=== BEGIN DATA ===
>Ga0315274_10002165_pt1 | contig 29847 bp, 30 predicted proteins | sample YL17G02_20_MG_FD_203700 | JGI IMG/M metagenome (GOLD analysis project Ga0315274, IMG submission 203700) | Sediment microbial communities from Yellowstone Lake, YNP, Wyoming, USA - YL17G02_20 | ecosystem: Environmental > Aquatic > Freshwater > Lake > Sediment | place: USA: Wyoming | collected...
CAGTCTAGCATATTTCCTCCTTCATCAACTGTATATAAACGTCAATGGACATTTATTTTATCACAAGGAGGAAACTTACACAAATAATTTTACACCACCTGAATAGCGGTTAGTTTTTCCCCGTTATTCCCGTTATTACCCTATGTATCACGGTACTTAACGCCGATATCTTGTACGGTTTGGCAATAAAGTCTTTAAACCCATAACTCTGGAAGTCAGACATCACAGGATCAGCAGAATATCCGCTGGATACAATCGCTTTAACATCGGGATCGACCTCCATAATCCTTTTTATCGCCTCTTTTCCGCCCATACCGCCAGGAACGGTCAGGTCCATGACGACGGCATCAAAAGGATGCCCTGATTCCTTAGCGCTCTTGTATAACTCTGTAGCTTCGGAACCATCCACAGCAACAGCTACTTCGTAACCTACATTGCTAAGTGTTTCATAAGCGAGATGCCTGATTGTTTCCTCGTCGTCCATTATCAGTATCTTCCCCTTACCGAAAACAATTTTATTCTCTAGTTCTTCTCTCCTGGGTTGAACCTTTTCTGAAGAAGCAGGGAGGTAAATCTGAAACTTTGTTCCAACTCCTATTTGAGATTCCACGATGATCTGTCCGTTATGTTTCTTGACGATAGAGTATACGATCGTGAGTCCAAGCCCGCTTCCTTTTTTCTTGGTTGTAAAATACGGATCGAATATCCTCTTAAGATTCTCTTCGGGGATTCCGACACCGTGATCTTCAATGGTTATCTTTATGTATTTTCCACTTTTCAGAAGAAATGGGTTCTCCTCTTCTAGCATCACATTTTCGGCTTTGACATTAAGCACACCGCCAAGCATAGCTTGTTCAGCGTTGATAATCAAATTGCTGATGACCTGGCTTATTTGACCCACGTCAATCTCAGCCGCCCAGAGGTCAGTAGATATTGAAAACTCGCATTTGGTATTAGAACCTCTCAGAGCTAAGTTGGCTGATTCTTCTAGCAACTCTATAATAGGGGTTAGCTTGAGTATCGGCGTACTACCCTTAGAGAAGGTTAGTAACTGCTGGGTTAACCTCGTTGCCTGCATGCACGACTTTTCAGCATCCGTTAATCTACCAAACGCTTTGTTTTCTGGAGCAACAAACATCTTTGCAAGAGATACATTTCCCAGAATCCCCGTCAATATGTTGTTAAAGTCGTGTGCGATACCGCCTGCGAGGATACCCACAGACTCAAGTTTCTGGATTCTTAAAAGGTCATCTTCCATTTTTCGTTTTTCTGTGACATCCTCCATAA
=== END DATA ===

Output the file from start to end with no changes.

>Ga0315274_10002165_pt1 | contig 29847 bp, 30 predicted proteins | sample YL17G02_20_MG_FD_203700 | JGI IMG/M metagenome (GOLD analysis project Ga0315274, IMG submission 203700) | Sediment microbial communities from Yellowstone Lake, YNP, Wyoming, USA - YL17G02_20 | ecosystem: Environmental > Aquatic > Freshwater > Lake > Sediment | place: USA: Wyoming | collected...
CAGTCTAGCATATTTCCTCCTTCATCAACTGTATATAAACGTCAATGGACATTTATTTTATCACAAGGAGGAAACTTACACAAATAATTTTACACCACCTGAATAGCGGTTAGTTTTTCCCCGTTATTCCCGTTATTACCCTATGTATCACGGTACTTAACGCCGATATCTTGTACGGTTTGGCAATAAAGTCTTTAAACCCATAACTCTGGAAGTCAGACATCACAGGATCAGCAGAATATCCGCTGGATACAATCGCTTTAACATCGGGATCGACCTCCATAATCCTTTTTATCGCCTCTTTTCCGCCCATACCGCCAGGAACGGTCAGGTCCATGACGACGGCATCAAAAGGATGCCCTGATTCCTTAGCGCTCTTGTATAACTCTGTAGCTTCGGAACCATCCACAGCAACAGCTACTTCGTAACCTACATTGCTAAGTGTTTCATAAGCGAGATGCCTGATTGTTTCCTCGTCGTCCATTATCAGTATCTTCCCCTTACCGAAAACAATTTTATTCTCTAGTTCTTCTCTCCTGGGTTGAACCTTTTCTGAAGAAGCAGGGAGGTAAATCTGAAACTTTGTTCCAACTCCTATTTGAGATTCCACGATGATCTGTCCGTTATGTTTCTTGACGATAGAGTATACGATCGTGAGTCCAAGCCCGCTTCCTTTTTTCTTGGTTGTAAAATACGGATCGAATATCCTCTTAAGATTCTCTTCGGGGATTCCGACACCGTGATCTTCAATGGTTATCTTTATGTATTTTCCACTTTTCAGAAGAAATGGGTTCTCCTCTTCTAGCATCACATTTTCGGCTTTGACATTAAGCACACCGCCAAGCATAGCTTGTTCAGCGTTGATAATCAAATTGCTGATGACCTGGCTTATTTGACCCACGTCAATCTCAGCCGCCCAGAGGTCAGTAGATATTGAAAACTCGCATTTGGTATTAGAACCTCTCAGAGCTAAGTTGGCTGATTCTTCTAGCAACTCTATAATAGGGGTTAGCTTGAGTATCGGCGTACTACCCTTAGAGAAGGTTAGTAACTGCTGGGTTAACCTCGTTGCCTGCATGCACGACTTTTCAGCATCCGTTAATCTACCAAACGCTTTGTTTTCTGGAGCAACAAACATCTTTGCAAGAGATACATTTCCCAGAATCCCCGTCAATATGTTGTTAAAGTCGTGTGCGATACCGCCTGCGAGGATACCCACAGACTCAAGTTTCTGGATTCTTAAAAGGTCATCTTCCATTTTTCGTTTTTCTGTGACATCCTCCATAA